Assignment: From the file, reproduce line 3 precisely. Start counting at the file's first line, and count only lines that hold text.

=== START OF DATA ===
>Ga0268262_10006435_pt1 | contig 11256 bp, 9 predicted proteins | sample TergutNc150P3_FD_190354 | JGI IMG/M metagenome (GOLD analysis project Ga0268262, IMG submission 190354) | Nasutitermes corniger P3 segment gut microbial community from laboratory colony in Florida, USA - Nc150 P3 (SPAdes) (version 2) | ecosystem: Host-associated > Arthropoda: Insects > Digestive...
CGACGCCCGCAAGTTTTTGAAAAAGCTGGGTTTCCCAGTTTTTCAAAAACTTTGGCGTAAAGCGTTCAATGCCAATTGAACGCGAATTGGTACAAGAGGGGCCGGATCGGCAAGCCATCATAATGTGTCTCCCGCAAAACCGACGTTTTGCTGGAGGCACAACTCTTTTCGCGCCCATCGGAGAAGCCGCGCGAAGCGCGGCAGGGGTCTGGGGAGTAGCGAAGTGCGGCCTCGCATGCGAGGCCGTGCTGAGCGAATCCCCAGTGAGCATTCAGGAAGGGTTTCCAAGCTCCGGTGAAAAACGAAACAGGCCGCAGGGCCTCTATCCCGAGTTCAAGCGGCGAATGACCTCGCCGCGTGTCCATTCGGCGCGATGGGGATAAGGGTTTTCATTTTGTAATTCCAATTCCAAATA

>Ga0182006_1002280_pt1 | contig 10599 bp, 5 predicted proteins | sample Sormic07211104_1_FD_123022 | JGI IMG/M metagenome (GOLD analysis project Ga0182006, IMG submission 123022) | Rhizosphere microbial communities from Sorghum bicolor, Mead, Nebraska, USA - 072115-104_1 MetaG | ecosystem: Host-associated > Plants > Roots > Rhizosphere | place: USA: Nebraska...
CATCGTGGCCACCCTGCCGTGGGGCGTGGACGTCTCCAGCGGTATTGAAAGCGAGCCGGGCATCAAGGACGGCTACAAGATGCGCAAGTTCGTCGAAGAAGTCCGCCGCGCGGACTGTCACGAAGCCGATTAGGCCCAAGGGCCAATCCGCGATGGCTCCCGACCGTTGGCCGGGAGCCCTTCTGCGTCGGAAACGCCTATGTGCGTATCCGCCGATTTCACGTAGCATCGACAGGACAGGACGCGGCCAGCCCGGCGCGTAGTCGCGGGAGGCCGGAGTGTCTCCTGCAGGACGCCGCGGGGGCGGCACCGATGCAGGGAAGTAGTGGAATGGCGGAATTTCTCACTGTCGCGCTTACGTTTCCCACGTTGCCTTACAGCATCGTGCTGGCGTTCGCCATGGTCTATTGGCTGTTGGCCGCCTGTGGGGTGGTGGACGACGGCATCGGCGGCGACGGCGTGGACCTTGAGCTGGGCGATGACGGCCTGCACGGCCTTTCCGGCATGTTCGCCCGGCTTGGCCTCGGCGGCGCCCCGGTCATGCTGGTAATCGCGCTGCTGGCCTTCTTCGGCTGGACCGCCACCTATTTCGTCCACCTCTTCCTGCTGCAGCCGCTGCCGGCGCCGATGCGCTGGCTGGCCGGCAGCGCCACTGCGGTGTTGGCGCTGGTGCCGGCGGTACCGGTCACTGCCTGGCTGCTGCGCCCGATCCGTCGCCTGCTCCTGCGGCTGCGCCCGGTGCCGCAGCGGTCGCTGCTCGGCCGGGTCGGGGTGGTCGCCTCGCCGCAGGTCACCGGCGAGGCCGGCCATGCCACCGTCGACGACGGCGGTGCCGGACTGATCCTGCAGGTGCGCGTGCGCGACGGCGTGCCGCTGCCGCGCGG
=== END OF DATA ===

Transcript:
>Ga0182006_1002280_pt1 | contig 10599 bp, 5 predicted proteins | sample Sormic07211104_1_FD_123022 | JGI IMG/M metagenome (GOLD analysis project Ga0182006, IMG submission 123022) | Rhizosphere microbial communities from Sorghum bicolor, Mead, Nebraska, USA - 072115-104_1 MetaG | ecosystem: Host-associated > Plants > Roots > Rhizosphere | place: USA: Nebraska...